31 Oct Strengthening Your Body for the Ski Slopes
Strengthening your body for the slopes involves eccentric weight training, lateral coordination, and aerobic stamina. Preparation builds a solid foundation for injury prevention. If you are the typical skiing enthusiast, be it an amateur or an exceptional downhiller, tis the season to turn your expectations to bright sunny days and fresh flakes of powder. The average skier won’t do much to prepare for the stressful demands placed on their bodies from multiple trips down the hill, other than perhaps pick up their aerobic activities a bit. Our regular forms of exercise, weightlifting, cycling, running, aerobics, and even swimming require us to use explosive concentric-type muscle contractions. Skiing, however, requires a different type of muscle contraction (eccentric) thus requiring a specific approach to strengthening these eccentric muscles, which is exactly what we’ll discuss in this article.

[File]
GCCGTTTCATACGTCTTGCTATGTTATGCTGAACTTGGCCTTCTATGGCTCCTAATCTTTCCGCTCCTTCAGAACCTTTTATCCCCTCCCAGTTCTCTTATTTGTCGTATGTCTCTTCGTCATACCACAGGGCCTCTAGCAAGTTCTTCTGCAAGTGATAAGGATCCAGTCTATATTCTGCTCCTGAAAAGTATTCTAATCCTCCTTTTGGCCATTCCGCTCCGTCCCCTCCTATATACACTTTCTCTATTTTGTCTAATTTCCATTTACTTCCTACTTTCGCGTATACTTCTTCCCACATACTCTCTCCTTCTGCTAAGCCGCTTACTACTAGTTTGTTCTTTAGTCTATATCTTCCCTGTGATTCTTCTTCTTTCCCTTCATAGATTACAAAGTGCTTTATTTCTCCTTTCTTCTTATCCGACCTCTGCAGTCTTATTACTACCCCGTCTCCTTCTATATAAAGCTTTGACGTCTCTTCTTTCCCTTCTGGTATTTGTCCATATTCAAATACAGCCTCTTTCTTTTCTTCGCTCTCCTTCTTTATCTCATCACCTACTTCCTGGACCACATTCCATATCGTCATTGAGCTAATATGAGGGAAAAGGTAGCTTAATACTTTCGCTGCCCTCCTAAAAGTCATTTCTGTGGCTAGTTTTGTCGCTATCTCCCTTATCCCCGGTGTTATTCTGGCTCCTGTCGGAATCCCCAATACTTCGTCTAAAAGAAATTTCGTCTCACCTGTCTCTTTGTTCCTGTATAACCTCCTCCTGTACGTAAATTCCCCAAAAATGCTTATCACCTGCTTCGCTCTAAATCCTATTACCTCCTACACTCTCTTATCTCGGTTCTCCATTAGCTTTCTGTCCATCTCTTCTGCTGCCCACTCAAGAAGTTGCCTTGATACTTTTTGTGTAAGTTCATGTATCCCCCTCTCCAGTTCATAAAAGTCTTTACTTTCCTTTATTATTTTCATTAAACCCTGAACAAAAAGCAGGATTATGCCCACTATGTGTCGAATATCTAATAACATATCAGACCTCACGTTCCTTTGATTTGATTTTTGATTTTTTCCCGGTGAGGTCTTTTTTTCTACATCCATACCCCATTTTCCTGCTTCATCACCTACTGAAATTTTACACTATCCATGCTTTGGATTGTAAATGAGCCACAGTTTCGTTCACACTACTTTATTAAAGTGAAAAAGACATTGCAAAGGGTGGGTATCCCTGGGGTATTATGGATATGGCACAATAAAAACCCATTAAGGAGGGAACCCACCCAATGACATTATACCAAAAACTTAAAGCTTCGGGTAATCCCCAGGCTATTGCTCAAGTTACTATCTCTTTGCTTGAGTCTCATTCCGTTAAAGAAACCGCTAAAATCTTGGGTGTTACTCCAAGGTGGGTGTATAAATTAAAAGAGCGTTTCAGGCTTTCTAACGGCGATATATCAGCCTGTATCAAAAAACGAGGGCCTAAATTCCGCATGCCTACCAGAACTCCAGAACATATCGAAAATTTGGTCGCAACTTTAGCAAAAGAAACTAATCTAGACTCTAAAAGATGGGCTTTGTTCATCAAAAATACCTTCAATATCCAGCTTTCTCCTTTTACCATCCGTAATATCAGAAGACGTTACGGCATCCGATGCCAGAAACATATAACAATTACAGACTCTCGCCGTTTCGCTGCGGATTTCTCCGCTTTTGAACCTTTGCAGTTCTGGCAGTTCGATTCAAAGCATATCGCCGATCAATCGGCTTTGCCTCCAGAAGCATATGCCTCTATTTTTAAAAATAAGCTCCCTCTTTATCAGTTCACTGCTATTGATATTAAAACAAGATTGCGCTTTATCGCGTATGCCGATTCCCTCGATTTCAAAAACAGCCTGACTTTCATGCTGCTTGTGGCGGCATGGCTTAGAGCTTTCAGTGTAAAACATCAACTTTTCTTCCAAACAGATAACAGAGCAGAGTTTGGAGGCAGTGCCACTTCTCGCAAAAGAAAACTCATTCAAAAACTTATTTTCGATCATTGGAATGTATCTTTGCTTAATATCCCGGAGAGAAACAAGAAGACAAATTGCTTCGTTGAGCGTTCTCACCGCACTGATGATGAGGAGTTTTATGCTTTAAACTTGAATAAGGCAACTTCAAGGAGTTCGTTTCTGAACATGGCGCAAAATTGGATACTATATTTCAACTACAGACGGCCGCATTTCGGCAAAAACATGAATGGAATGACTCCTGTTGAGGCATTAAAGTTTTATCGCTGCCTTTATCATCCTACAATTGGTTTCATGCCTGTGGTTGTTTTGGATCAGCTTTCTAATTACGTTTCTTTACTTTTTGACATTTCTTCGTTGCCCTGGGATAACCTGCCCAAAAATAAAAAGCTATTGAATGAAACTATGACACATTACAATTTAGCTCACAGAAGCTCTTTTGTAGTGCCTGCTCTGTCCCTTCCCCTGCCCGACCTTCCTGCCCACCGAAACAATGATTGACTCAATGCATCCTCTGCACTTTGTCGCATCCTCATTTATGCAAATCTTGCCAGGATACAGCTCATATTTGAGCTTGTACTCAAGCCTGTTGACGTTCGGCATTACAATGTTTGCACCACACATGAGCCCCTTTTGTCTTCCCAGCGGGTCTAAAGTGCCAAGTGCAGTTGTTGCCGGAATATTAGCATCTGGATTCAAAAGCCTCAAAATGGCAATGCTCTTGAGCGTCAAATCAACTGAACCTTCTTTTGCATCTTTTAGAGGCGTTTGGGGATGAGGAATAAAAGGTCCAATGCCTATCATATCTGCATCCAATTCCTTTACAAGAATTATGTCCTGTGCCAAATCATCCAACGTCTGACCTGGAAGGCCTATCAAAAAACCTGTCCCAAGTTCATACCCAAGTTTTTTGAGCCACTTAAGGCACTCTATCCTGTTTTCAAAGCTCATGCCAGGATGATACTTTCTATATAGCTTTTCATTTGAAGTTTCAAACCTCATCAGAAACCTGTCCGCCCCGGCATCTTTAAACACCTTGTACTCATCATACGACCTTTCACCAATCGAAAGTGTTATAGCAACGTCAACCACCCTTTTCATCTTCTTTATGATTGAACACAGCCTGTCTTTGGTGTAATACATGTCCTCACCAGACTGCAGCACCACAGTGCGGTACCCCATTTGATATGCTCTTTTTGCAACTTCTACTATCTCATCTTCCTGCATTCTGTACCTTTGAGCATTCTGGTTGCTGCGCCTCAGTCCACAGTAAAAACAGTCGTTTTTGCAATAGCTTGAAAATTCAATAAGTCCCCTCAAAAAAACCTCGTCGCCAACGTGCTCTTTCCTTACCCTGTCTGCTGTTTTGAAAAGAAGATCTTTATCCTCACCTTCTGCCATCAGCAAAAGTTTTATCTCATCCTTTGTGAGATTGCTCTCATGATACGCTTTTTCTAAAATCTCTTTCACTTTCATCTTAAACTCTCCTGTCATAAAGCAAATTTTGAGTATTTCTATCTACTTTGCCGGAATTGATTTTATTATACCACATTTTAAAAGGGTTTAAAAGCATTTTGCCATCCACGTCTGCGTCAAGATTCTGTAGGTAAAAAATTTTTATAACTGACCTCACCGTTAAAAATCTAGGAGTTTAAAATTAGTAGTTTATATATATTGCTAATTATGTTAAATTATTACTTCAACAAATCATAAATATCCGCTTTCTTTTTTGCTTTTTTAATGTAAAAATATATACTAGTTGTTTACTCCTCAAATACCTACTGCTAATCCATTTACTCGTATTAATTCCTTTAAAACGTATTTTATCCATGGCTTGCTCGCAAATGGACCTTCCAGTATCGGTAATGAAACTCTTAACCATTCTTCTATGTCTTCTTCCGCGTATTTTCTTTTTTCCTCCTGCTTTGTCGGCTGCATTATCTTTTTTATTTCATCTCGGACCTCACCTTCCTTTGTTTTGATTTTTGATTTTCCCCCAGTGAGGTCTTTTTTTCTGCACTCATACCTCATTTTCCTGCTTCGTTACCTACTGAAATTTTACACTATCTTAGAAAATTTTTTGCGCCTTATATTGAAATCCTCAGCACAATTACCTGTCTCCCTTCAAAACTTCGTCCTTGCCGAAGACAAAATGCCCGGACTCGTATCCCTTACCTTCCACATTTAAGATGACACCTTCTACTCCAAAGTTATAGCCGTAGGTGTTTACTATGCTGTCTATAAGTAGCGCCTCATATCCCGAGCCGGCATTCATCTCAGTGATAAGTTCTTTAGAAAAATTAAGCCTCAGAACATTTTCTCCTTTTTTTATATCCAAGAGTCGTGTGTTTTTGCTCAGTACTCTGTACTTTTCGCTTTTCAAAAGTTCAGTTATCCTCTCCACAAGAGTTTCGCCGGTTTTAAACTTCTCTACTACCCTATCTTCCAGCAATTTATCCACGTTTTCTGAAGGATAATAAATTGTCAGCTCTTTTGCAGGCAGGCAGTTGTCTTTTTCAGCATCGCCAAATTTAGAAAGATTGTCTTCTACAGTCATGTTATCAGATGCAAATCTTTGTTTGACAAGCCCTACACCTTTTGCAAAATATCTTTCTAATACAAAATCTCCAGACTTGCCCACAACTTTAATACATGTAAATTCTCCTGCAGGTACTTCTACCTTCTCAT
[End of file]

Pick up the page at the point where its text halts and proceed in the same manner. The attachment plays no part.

First, let’s define these two different types of muscle contractions—Concentric and Eccentric. Envision yourself curling a dumbbell, as you bring the weight toward you the bicep muscle fibers shorten, contract, and bunch together. This is known as a concentric contraction. The eccentric contraction occurs when you slowly lower the weights, and the muscle fibers lengthen yet remain under stress. Preparing your body to gracefully descend vertically, thousands of feet requires the development of these eccentric muscle fibers. When skiing, your legs are stressed in an extended eccentric contraction over 75 percent of the time. It’s these continuous intense eccentric contractions to the unconditioned athlete that will invariably trigger the syndrome physiologists’ term delayed onset muscular stress—DOMS for short. Anyone who has ever over-exercised or excelled in a particular sport for the first time is familiar with this condition. That deep ache develops in the muscle and renders us immobile for days after a weekend on the slope. Exactly what causes this DOMS phenomenon is believed to be a faulty pumping mechanism in the muscles and associated with prolonged eccentric muscle contractions resulting in damage to the actin and myosin protein filaments, which lead to lactic acid buildup and muscle pain. But that is all “physiological stuff,” and this article focuses on strengthening and exercise preparation, so back to the fun stuff.